Vinification is rigorously controlled, with severe selection of only the healthiest fruit, total de-stemming, and separate tanks for each parcel of vines. A three-week long maceration is followed by malolactic fermentation in vats before the wine chosen to become Ch. Latour is run off into barrels, 100% new, for ageing. The wine destined to become Les Forts de Latour is aged in 50% new oak and 50% one-year-old barrels.
In style the wine is powerful, structured and compelling, and has been for many the most consistent performer amongst the First Growth Wines over the past century, acquiring an enviable reputation for producing very good wine in the more challenging vintages. It has great potential to age, with the best vintages lasting a century or more.
Pauillac is the aristocrat of the Médoc boasting boasting 75 percent of the region’s First Growths and with Grand Cru Classés representing 84 percent of Pauillac's production.
For a small town, surrounded by so many familiar and regal names, Pauillac imparts a slightly seedy impression. There are no grand hotels or restaurants – with the honourable exception of the establishments owned by Jean-Michel Cazes – rather a small port and yacht harbour, and a dominant petrochemical plant.
Yet outside the town, , there is arguably the greatest concentration of fabulous vineyards throughout all Bordeaux, including three of the five First Growths. Bordering St Estèphe to the north and St Julien to the south, Pauillac has fine, deep gravel soils with important iron and marl deposits, and a subtle, softly-rolling landscape, cut by a series of small streams running into the Gironde. The vineyards are located on two gravel-rich plateaux, one to the northwest of the town of Pauillac and the other to the south, with the vines reaching a greater depth than anywhere else in the Médoc.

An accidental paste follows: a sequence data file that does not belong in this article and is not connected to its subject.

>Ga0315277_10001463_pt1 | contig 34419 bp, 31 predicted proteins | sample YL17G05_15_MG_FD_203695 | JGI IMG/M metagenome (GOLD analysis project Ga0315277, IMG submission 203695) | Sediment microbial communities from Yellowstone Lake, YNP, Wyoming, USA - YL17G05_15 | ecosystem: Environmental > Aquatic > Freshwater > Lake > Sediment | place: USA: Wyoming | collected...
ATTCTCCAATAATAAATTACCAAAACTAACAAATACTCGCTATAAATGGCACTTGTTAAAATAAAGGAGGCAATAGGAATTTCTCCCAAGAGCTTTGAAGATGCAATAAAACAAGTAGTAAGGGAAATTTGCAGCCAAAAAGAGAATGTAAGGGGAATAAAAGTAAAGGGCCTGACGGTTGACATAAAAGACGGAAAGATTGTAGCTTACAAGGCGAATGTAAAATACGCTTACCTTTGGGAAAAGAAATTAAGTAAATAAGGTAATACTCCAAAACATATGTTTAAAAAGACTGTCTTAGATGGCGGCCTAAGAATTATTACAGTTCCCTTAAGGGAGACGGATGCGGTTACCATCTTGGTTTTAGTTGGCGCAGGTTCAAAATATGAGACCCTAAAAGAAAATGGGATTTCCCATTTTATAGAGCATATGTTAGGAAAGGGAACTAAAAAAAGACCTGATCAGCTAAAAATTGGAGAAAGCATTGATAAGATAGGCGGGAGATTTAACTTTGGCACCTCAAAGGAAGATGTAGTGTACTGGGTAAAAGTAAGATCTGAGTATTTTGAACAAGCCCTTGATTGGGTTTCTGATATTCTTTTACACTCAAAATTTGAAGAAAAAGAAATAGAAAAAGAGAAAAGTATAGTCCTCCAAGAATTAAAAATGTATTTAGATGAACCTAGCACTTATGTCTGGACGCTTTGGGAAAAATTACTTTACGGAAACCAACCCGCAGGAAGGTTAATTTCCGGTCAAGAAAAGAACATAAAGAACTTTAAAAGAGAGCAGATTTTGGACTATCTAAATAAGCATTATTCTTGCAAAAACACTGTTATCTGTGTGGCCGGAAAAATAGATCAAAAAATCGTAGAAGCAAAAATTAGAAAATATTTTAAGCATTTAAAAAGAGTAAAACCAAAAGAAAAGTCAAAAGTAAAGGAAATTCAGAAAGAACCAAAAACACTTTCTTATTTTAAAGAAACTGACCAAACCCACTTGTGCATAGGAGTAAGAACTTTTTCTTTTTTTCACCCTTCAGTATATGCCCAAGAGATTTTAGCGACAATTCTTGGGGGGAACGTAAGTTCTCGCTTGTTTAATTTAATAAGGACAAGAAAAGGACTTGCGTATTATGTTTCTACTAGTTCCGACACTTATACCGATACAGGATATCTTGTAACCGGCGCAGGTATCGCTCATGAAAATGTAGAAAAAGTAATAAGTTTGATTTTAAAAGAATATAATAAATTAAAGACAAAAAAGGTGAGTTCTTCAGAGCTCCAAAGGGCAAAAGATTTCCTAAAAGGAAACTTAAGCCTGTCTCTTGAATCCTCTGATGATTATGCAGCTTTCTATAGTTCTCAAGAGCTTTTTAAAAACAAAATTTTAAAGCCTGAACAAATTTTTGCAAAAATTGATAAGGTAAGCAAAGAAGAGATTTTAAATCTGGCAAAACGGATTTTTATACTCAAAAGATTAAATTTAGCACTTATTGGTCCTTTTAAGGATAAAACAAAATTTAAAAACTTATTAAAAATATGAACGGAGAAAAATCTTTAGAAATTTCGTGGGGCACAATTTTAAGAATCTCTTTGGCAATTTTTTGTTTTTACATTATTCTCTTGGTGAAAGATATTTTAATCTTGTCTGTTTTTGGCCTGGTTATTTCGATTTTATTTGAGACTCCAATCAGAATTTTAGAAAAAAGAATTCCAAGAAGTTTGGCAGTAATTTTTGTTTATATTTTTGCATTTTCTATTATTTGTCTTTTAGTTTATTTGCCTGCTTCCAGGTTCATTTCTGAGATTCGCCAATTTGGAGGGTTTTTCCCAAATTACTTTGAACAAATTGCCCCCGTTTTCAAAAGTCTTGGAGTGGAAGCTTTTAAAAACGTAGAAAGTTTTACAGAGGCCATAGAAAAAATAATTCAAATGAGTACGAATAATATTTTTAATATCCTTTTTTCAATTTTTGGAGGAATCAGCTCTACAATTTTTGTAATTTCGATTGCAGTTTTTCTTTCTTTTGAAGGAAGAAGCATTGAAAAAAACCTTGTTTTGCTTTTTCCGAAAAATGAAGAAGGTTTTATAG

Pauillac's first growths each have their own unique characteristics; Lafite Rothschild, tucked in the northern part of Pauillac on the St Estèphe border, produces Pauillac's most aromatically complex and subtly-flavoured wine. Mouton Rothschild's vineyards lie on a well-drained gravel ridge and - with its high percentage of Cabernet Sauvignon - can produce (in its best years) Pauillac's most decadently rich, fleshy and exotic wine.
Latour, arguably Bordeaux's most consistent First Growth, is located in southern Pauillac next to St Julien. Its soil is gravel-rich with superb drainage, and Latour's vines penetrate as far as five metres into the soil. It produces perhaps the most long-lived wines of the Médoc.
Ch. Lafite-Rothschild, Ch. Latour, Ch. Mouton-Rothschild, Ch. Pichon-Longueville Baron, Ch. Pichon Longueville Comtesse de Lalande, Ch. Lynch-Bages, Ch. Grand-Puy-Lacoste, Ch, Pontet-Canet, Les Forts de Latour, Ch. Haut-Batailley, Ch. Batailley, Ch. Haut-Bages Libéral.
Cabernet Sauvignon lends itself particularly well in blends with Merlot. This is actually the archetypal Bordeaux blend, though in different proportions in the sub-regions and sometimes topped up with Cabernet Franc, Malbec, and Petit Verdot.
In the Médoc and Graves the percentage of Cabernet Sauvignon in the blend can range from 95% (Mouton-Rothschild) to as low as 40%. It is particularly suited to the dry, warm, free- draining, gravel-rich soils and is responsible for the redolent cassis characteristics as well as the depth of colour, tannic structure and pronounced acidity of Médoc wines. However 100% Cabernet Sauvignon wines can be slightly hollow-tasting in the middle palate and Merlot with its generous, fleshy fruit flavours acts as a perfect foil by filling in this cavity.
In St-Emilion and Pomerol, the blends are Merlot dominated as Cabernet Sauvignon can struggle to ripen there - when it is included, it adds structure and body to the wine. Sassicaia is the most famous Bordeaux blend in Italy and has spawned many imitations, whereby the blend is now firmly established in the New World and particularly in California and Australia.